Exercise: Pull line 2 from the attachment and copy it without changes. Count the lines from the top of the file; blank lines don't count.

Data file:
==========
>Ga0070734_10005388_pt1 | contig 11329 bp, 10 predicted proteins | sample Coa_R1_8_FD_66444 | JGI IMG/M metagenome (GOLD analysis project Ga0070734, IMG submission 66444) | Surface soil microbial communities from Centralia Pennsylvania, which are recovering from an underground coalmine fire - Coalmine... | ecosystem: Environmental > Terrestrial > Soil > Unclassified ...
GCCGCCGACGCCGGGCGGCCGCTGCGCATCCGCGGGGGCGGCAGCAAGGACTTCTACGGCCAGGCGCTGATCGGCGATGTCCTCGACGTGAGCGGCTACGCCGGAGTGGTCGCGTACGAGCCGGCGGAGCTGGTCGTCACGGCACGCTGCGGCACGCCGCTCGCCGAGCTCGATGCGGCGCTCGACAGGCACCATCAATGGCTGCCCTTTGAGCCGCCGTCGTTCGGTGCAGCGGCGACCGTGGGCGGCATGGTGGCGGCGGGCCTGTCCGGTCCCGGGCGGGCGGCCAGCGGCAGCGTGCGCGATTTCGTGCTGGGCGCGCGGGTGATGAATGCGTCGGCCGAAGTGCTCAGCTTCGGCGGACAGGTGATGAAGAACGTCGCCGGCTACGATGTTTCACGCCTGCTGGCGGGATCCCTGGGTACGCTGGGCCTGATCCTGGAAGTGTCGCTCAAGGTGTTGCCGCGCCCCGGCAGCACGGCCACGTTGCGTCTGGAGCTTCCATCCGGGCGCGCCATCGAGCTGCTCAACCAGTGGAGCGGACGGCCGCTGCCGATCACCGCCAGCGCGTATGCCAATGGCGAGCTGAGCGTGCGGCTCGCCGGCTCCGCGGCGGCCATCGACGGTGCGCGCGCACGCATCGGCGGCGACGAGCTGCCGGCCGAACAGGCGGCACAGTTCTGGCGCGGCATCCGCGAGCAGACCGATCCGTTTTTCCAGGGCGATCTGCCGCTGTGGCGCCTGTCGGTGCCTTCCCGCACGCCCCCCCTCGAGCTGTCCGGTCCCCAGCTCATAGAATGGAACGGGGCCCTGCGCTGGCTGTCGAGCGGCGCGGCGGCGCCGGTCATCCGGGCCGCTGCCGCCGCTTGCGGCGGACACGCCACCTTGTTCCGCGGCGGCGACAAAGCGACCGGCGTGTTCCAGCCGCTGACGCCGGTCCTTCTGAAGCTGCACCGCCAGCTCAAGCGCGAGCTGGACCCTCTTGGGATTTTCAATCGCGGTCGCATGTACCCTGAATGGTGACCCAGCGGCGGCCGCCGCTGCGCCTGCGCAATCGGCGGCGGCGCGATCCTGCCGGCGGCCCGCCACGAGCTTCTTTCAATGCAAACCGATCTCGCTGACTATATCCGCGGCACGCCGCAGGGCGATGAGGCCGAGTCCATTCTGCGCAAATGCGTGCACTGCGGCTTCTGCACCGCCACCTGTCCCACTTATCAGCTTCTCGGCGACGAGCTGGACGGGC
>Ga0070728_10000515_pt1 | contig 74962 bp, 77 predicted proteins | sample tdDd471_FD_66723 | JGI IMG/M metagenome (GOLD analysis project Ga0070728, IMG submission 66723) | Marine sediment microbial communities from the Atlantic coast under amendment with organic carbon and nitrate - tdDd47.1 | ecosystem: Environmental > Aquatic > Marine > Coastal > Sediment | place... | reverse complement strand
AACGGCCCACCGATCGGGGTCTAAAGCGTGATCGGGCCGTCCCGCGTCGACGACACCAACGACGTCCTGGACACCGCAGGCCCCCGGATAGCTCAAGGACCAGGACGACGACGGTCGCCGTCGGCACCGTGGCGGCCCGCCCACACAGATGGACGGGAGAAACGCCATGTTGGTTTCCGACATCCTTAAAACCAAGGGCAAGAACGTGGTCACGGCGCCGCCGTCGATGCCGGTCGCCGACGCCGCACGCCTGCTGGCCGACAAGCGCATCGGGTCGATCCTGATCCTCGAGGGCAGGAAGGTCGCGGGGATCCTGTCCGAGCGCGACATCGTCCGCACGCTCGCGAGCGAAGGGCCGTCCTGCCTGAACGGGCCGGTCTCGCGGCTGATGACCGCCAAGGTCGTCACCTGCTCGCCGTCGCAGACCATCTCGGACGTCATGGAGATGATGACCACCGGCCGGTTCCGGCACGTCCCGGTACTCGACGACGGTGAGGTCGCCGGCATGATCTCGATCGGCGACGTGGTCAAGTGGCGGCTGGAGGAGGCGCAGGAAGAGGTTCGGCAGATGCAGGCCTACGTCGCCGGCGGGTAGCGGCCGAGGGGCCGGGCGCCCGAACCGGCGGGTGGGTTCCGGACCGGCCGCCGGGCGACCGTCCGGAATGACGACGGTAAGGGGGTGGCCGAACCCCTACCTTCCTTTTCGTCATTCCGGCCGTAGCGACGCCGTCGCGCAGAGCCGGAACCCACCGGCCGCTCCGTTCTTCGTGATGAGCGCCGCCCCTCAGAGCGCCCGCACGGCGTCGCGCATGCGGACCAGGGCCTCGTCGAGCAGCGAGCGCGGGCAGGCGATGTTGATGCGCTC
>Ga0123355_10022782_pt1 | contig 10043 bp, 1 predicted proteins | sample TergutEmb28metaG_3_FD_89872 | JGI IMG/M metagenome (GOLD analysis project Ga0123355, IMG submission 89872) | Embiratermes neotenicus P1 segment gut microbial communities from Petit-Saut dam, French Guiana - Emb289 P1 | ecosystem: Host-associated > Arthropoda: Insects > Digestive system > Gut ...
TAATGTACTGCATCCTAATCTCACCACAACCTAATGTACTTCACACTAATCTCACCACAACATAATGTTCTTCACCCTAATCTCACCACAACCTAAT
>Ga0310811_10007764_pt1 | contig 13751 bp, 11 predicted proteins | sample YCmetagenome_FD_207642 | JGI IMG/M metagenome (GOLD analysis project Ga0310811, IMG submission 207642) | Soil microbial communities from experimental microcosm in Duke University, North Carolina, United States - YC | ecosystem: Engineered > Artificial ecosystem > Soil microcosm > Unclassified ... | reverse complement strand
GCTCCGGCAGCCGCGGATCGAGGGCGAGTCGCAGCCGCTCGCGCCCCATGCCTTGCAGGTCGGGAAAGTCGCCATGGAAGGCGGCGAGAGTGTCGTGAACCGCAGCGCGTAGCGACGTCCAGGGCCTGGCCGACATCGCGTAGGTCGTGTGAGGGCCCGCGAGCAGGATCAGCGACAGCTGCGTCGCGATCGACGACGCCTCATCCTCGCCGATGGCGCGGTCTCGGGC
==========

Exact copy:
GCCGCCGACGCCGGGCGGCCGCTGCGCATCCGCGGGGGCGGCAGCAAGGACTTCTACGGCCAGGCGCTGATCGGCGATGTCCTCGACGTGAGCGGCTACGCCGGAGTGGTCGCGTACGAGCCGGCGGAGCTGGTCGTCACGGCACGCTGCGGCACGCCGCTCGCCGAGCTCGATGCGGCGCTCGACAGGCACCATCAATGGCTGCCCTTTGAGCCGCCGTCGTTCGGTGCAGCGGCGACCGTGGGCGGCATGGTGGCGGCGGGCCTGTCCGGTCCCGGGCGGGCGGCCAGCGGCAGCGTGCGCGATTTCGTGCTGGGCGCGCGGGTGATGAATGCGTCGGCCGAAGTGCTCAGCTTCGGCGGACAGGTGATGAAGAACGTCGCCGGCTACGATGTTTCACGCCTGCTGGCGGGATCCCTGGGTACGCTGGGCCTGATCCTGGAAGTGTCGCTCAAGGTGTTGCCGCGCCCCGGCAGCACGGCCACGTTGCGTCTGGAGCTTCCATCCGGGCGCGCCATCGAGCTGCTCAACCAGTGGAGCGGACGGCCGCTGCCGATCACCGCCAGCGCGTATGCCAATGGCGAGCTGAGCGTGCGGCTCGCCGGCTCCGCGGCGGCCATCGACGGTGCGCGCGCACGCATCGGCGGCGACGAGCTGCCGGCCGAACAGGCGGCACAGTTCTGGCGCGGCATCCGCGAGCAGACCGATCCGTTTTTCCAGGGCGATCTGCCGCTGTGGCGCCTGTCGGTGCCTTCCCGCACGCCCCCCCTCGAGCTGTCCGGTCCCCAGCTCATAGAATGGAACGGGGCCCTGCGCTGGCTGTCGAGCGGCGCGGCGGCGCCGGTCATCCGGGCCGCTGCCGCCGCTTGCGGCGGACACGCCACCTTGTTCCGCGGCGGCGACAAAGCGACCGGCGTGTTCCAGCCGCTGACGCCGGTCCTTCTGAAGCTGCACCGCCAGCTCAAGCGCGAGCTGGACCCTCTTGGGATTTTCAATCGCGGTCGCATGTACCCTGAATGGTGACCCAGCGGCGGCCGCCGCTGCGCCTGCGCAATCGGCGGCGGCGCGATCCTGCCGGCGGCCCGCCACGAGCTTCTTTCAATGCAAACCGATCTCGCTGACTATATCCGCGGCACGCCGCAGGGCGATGAGGCCGAGTCCATTCTGCGCAAATGCGTGCACTGCGGCTTCTGCACCGCCACCTGTCCCACTTATCAGCTTCTCGGCGACGAGCTGGACGGGC